“The Aquino government is reducing the issue of USS grounding in Tubbataha as a mere financial compensation issue, disregarding the clear violations of Philippine sovereignty.”– Kalikasan-PNE
By MARYA SALAMAT
MANILA – The Philippine government has finally submitted a compensation request to the US government for the destruction of parts of Tubbataha Reef by its minesweeper ship last June 13. Although environmentalist and patriotic groups have been pressing the Aquino government to do this when the USS Guardian trespassed and got caught into the no-sail zone, these groups expressed disappointment over the delay in the government’s action. Not only that, they criticized the government for asking for a paltry amount, and it’s downplaying of the damages wreaked by the US navy ship.
“A year and a half have passed before the Philippine government requested compensation from the US government. But aside from asking meagre compensation for the destruction wrought on Tubbataha Reef, a World Heritage Site and Philippine National Treasure, they also acted little in demanding the US government’s and US Navy’s accountability over their violation of Philippine sovereignty,” said Clemente Bautista, national coordinator of Kalikasan Philippine Network for the Environment.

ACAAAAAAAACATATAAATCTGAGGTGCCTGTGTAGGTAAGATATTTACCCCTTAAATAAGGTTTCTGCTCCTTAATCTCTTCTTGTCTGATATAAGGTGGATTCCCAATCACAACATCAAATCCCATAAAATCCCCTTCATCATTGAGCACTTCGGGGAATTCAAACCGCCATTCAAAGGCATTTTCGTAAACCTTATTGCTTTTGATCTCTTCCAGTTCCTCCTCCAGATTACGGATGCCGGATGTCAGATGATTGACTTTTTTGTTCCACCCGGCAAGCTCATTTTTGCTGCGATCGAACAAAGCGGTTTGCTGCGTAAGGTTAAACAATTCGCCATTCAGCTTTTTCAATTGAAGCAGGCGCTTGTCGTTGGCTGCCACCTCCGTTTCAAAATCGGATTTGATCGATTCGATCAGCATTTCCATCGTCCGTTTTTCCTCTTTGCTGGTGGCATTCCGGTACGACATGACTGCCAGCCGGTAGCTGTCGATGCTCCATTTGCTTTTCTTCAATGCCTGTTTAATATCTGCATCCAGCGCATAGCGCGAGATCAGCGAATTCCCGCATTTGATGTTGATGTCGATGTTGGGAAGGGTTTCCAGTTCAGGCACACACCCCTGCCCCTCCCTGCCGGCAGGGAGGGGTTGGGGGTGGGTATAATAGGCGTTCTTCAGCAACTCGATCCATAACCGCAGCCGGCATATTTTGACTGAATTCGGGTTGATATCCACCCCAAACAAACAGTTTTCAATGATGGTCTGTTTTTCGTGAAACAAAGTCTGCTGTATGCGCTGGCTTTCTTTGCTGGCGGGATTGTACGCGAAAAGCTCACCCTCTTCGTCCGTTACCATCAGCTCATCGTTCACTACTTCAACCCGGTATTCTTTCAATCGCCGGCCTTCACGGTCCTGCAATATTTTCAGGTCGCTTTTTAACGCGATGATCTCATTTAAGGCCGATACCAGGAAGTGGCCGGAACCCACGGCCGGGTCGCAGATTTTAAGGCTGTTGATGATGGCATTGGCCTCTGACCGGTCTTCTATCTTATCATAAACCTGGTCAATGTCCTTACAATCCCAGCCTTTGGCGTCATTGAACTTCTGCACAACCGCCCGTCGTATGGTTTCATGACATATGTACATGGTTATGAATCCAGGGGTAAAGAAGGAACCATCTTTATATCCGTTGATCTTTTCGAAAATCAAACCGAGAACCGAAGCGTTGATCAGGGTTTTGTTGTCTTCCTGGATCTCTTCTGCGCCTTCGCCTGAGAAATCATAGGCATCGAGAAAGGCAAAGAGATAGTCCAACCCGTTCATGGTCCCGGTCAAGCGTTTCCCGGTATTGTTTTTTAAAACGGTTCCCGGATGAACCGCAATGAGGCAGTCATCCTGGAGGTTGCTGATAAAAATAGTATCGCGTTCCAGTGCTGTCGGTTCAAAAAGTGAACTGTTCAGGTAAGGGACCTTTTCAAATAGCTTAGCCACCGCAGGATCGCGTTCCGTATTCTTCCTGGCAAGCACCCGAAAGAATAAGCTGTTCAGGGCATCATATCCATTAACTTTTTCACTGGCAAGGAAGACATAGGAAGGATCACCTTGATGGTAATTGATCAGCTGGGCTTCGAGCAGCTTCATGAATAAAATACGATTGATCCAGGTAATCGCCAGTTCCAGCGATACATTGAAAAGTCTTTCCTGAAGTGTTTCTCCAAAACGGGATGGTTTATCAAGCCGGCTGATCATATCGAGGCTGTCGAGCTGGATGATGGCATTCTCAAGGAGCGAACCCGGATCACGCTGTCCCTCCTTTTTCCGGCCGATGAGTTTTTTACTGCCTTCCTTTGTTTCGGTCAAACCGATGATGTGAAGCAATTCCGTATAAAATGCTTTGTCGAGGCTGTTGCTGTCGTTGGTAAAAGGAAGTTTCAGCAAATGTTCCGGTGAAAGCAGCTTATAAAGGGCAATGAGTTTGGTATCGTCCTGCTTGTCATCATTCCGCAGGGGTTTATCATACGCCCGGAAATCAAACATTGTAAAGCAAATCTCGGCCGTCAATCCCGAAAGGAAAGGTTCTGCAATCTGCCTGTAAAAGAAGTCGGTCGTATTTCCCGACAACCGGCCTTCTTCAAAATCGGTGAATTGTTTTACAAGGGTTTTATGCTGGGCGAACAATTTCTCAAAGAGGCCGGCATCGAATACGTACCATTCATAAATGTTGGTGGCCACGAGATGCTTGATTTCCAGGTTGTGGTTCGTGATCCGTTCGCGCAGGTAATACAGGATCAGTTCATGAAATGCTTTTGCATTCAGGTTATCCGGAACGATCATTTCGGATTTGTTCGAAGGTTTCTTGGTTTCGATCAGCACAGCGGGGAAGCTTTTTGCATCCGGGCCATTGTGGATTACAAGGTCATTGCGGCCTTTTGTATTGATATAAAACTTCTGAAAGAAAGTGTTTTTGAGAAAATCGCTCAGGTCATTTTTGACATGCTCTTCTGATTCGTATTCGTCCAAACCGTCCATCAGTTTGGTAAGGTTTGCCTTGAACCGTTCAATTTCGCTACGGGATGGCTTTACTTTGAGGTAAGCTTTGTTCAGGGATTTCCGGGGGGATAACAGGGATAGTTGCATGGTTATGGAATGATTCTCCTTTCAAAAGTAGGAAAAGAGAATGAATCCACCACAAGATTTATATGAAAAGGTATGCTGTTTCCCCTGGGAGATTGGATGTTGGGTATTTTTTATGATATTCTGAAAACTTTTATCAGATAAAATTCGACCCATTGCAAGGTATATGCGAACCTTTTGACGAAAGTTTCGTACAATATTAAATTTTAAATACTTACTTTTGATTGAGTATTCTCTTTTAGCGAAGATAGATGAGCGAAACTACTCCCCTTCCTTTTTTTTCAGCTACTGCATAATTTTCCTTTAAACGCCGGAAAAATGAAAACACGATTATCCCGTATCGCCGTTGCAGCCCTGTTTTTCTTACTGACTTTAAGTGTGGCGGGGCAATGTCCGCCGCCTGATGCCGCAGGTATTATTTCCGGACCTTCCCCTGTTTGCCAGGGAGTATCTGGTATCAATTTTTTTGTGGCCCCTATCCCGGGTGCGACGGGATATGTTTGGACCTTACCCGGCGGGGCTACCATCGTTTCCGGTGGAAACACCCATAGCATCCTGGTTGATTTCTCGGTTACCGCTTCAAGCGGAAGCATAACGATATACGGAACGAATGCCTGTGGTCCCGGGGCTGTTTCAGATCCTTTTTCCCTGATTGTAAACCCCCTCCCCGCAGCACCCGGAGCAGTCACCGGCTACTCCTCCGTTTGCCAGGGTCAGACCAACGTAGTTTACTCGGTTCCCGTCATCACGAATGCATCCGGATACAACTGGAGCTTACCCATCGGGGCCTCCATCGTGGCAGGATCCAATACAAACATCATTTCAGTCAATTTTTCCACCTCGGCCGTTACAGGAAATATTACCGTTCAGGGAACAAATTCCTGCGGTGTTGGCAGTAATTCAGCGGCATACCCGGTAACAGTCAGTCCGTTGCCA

Kalikasan-PNE is one of the petitioners who filed a Writ of Kalikasan before the Supreme Court in April last year. They are demanding financial compensation, environmental rehabilitation, and judicial prosecution of the errant USS Guardian personnel.
The Tubbataha Protected Area Management Board (TPAMB) has been quick in informing the US Embassy, the US Navy and the Philippines’ Department of Foreign Affairs (DFA) of the violations committed against the Tubbataha Law and the corresponding penalties. For violation of the Law (RA 10067), the TPAMB is levying a fine of USD1.4 million (P58.3 million) for coral damage and other violations. These include infringement of Section 19 (Unauthorized entry), Section 20 (Damages to the reef), Section 21 (Non-payment of conservation fees), Section 26g (Destroying, disturbing resources) and Section 30 (Obstruction of Law Enforcement Officers) of RA 10067.